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The Blunt Truth

He should win the Missouri Senate race.

Jul 5, 2010, Vol. 15, No. 40 • By FRED BARNES
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Blunt is dismissive of Carnahan on spending. “I don’t think anybody in Missouri believes that Robin Carnahan will spend less money than I will,” he says. Tea party activists and small government conservatives are another story. Blunt hasn’t solidified their support yet, but his speeches are honed to appeal to them. 

He voted for only half the TARP bailout of banks in 2008, and most of that $350 billion has been paid back, he says. And he’s always voted for the budget with the least amount of spending. When he was majority leader for 100 days after DeLay stepped down, he engineered a $40 billion cut in entitlement spending. He also secured funding for 700 miles of fence along the border with Mexico.

“If there were one big thing we could go back and do again,” he told me, “it would be to insist we have fights over spending. We were so focused on the responsibility [to prevent another terrorist attack] that we didn’t have the veto fights.” Had President Bush vetoed “a series” of spending bills, “the Republican party would be in better shape today and so would the country.” Republicans had the votes to sustain vetoes, Blunt says.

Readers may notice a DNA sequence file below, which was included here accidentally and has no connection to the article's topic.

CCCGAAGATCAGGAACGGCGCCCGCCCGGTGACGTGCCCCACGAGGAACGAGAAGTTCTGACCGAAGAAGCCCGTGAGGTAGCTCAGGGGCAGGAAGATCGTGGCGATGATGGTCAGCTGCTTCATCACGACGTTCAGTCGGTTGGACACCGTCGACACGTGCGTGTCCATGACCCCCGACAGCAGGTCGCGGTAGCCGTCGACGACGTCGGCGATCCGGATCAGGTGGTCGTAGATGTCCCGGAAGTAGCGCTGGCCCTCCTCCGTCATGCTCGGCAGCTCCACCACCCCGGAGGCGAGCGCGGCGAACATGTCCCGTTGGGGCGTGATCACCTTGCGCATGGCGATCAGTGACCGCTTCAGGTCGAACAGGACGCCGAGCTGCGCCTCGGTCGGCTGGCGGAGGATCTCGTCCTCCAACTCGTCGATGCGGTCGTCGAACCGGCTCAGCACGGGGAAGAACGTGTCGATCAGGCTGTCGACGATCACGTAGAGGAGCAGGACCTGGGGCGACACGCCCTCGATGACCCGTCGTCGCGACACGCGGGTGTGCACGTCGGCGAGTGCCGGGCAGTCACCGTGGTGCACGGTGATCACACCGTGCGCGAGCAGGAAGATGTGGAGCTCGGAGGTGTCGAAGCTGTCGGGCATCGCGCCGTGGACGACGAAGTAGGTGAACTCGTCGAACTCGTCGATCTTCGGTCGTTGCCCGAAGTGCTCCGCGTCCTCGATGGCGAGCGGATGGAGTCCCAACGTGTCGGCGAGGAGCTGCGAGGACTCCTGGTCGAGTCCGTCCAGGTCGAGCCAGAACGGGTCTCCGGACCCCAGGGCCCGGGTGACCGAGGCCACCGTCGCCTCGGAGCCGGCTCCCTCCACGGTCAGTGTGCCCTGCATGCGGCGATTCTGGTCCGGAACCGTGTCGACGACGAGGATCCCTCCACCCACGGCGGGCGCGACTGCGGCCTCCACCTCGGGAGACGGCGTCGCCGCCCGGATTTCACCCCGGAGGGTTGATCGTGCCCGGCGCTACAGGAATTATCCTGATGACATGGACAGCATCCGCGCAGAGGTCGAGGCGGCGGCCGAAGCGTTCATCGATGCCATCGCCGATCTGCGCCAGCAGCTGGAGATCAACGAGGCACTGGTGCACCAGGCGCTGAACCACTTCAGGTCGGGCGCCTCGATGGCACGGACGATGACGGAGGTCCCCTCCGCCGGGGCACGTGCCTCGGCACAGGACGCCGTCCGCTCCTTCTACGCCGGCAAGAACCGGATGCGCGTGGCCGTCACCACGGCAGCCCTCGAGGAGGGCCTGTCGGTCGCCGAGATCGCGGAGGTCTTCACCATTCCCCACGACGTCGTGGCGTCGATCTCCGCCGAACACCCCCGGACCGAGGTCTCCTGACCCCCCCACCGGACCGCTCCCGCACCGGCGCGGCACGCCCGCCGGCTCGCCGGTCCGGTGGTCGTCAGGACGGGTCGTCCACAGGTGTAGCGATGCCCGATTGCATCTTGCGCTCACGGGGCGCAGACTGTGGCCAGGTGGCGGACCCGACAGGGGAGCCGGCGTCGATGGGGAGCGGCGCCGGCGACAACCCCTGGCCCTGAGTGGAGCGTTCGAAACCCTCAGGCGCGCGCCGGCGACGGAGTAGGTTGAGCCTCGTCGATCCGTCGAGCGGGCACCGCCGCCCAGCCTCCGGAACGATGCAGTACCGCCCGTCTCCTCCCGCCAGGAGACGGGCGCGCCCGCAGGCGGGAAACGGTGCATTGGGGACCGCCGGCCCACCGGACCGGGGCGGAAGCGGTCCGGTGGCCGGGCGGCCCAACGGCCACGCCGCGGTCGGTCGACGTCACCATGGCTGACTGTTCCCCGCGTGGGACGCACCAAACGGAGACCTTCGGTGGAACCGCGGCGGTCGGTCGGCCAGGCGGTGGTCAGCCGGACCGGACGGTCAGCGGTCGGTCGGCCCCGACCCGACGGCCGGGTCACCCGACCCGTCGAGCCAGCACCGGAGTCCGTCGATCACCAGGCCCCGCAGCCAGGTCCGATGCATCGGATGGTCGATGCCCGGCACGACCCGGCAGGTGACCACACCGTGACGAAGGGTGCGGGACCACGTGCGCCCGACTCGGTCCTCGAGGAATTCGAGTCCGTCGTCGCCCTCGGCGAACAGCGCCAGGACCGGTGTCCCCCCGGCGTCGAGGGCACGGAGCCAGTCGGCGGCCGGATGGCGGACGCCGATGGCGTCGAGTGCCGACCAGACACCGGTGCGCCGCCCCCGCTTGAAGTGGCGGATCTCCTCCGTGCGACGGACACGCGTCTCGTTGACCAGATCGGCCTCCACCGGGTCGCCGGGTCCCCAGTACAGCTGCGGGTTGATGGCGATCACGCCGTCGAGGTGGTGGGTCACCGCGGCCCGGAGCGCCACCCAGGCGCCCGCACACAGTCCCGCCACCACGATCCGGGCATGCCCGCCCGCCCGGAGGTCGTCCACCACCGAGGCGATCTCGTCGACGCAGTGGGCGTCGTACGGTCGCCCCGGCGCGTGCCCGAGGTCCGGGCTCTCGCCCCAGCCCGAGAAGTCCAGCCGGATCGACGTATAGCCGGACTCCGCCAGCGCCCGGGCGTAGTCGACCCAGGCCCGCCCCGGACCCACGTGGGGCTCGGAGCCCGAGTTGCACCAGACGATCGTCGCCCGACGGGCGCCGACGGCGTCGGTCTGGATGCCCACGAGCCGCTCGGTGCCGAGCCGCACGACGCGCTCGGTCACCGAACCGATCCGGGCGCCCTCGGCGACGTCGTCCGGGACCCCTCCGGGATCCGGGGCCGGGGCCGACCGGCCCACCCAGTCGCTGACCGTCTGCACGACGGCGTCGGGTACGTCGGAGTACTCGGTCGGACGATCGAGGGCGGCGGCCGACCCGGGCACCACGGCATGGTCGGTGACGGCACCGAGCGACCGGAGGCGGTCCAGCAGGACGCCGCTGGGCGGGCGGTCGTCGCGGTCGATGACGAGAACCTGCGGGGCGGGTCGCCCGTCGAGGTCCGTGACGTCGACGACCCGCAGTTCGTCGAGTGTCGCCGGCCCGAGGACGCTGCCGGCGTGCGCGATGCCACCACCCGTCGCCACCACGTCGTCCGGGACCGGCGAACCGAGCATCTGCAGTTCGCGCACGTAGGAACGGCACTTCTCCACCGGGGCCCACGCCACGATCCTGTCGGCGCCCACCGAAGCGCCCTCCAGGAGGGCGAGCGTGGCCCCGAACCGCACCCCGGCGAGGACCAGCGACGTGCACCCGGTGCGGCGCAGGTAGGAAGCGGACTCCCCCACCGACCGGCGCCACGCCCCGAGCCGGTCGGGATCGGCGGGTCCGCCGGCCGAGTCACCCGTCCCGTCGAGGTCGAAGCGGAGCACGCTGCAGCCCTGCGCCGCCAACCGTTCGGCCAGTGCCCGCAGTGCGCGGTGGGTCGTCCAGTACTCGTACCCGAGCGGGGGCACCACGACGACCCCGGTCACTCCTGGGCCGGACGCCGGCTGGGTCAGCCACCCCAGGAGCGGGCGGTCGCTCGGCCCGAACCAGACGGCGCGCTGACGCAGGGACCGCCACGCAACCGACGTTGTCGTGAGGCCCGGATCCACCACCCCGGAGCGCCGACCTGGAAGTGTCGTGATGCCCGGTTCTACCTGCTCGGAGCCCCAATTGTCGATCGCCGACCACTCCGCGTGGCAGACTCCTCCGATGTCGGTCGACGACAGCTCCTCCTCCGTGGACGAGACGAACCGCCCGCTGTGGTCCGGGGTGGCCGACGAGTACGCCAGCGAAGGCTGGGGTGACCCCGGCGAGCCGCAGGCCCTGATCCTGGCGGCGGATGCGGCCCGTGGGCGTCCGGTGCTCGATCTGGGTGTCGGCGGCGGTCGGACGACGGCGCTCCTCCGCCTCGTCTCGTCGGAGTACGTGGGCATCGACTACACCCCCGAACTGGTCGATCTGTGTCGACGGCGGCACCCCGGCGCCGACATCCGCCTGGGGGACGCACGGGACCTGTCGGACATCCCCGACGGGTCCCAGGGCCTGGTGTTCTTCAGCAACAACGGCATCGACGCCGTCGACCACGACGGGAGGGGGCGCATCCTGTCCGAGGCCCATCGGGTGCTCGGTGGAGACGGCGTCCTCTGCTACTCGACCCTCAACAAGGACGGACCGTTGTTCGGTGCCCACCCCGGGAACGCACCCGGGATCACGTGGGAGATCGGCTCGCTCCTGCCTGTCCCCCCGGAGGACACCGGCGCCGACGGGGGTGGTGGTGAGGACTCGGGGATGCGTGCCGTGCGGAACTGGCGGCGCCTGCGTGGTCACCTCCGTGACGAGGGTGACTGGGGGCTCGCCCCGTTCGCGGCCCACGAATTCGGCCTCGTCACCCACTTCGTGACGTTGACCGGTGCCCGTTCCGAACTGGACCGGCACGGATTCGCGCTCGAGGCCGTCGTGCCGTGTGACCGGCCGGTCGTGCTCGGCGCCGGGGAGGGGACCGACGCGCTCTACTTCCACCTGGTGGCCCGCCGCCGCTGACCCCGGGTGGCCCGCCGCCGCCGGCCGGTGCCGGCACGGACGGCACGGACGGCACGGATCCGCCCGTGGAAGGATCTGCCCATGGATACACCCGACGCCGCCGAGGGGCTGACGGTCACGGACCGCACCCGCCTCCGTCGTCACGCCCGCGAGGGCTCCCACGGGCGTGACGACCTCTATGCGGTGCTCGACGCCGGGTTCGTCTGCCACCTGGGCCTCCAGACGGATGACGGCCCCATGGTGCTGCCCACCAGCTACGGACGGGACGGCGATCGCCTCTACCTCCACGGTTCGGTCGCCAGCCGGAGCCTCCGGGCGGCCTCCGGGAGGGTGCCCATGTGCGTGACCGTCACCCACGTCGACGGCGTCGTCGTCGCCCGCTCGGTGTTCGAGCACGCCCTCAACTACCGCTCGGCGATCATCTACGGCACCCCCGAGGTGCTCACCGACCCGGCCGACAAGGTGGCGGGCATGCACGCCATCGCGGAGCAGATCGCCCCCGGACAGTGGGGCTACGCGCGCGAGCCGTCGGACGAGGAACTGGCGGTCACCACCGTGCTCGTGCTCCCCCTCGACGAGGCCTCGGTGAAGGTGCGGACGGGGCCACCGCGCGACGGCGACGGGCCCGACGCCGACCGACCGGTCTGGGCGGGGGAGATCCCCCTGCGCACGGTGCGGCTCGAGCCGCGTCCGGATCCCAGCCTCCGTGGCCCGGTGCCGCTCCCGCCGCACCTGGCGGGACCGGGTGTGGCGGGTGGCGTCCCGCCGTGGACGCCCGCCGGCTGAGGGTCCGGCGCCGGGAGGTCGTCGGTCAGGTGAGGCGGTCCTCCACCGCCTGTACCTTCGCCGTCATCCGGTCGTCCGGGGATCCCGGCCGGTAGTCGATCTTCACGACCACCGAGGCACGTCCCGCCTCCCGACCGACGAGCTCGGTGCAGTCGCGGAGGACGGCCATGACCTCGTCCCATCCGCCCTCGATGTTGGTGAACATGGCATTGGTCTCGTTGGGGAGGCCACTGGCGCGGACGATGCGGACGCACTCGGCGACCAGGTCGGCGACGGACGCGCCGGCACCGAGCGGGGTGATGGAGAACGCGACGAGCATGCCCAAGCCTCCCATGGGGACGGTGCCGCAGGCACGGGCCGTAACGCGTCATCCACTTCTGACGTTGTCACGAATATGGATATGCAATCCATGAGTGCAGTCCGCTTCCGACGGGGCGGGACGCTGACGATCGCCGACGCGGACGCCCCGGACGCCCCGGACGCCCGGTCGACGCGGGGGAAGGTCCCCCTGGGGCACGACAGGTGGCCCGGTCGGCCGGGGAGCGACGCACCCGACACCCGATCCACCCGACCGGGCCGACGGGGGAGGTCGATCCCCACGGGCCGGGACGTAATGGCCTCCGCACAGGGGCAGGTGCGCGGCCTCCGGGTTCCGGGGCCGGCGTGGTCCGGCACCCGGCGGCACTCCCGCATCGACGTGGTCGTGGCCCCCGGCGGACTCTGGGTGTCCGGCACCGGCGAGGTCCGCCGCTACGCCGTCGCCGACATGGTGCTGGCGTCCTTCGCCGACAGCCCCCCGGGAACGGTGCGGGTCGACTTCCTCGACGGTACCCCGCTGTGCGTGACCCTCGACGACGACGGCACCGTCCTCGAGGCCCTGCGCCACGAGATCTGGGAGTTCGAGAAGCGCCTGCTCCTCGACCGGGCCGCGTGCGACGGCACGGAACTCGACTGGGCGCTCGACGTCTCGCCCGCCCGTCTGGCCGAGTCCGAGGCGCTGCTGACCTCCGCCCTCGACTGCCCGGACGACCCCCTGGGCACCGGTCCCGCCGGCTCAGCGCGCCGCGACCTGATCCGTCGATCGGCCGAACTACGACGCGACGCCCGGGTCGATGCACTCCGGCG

So far, Blunt has out-campaigned Carnahan. When he addressed a business group in Columbia recently, it was his 500th campaign event. The next day, he completed his tour of Missouri’s 114 counties and St. Louis. He’s waiting until he and Carnahan go head-to-head after the August primary to air television ads. Liberal groups have spent at least $1.3 million against him, but their TV spots are so over-the-top—in one, the Blunt character drips with oil from his hands and feet—that they appear to have had little effect.

Most analysts of congressional races—Larry Sabato, Nate Silver, Stuart Rothenberg—give Blunt a slight edge over Carnahan, as they should. The doubts among Republicans about Blunt have dissolved. Despite misgivings, the tea party crowd is likely to embrace him. “The reality of the race is that Roy Blunt is the only opportunity to hold on to Kit Bond’s seat,” says conservative talk radio host Mike Ferguson.

Missouri is never an easy state for Republicans. But John McCain narrowly defeated Obama there in 2008, and this year the main issues—the economy, jobs, spending, the deficit, debt—are Republican strengths. “As far as I know, Robin Carnahan and I don’t agree on anything,” Blunt says. “It’s not complicated.”

Fred Barnes is executive editor of The Weekly Standard.


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